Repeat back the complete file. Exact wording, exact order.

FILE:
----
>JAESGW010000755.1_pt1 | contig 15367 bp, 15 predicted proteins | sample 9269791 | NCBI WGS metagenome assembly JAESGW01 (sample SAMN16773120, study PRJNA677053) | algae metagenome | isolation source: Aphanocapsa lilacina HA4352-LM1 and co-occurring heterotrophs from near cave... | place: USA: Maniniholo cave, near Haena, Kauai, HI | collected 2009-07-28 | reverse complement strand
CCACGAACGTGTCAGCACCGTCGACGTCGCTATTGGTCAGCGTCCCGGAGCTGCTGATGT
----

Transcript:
>JAESGW010000755.1_pt1 | contig 15367 bp, 15 predicted proteins | sample 9269791 | NCBI WGS metagenome assembly JAESGW01 (sample SAMN16773120, study PRJNA677053) | algae metagenome | isolation source: Aphanocapsa lilacina HA4352-LM1 and co-occurring heterotrophs from near cave... | place: USA: Maniniholo cave, near Haena, Kauai, HI | collected 2009-07-28 | reverse complement strand
CCACGAACGTGTCAGCACCGTCGACGTCGCTATTGGTCAGCGTCCCGGAGCTGCTGATGT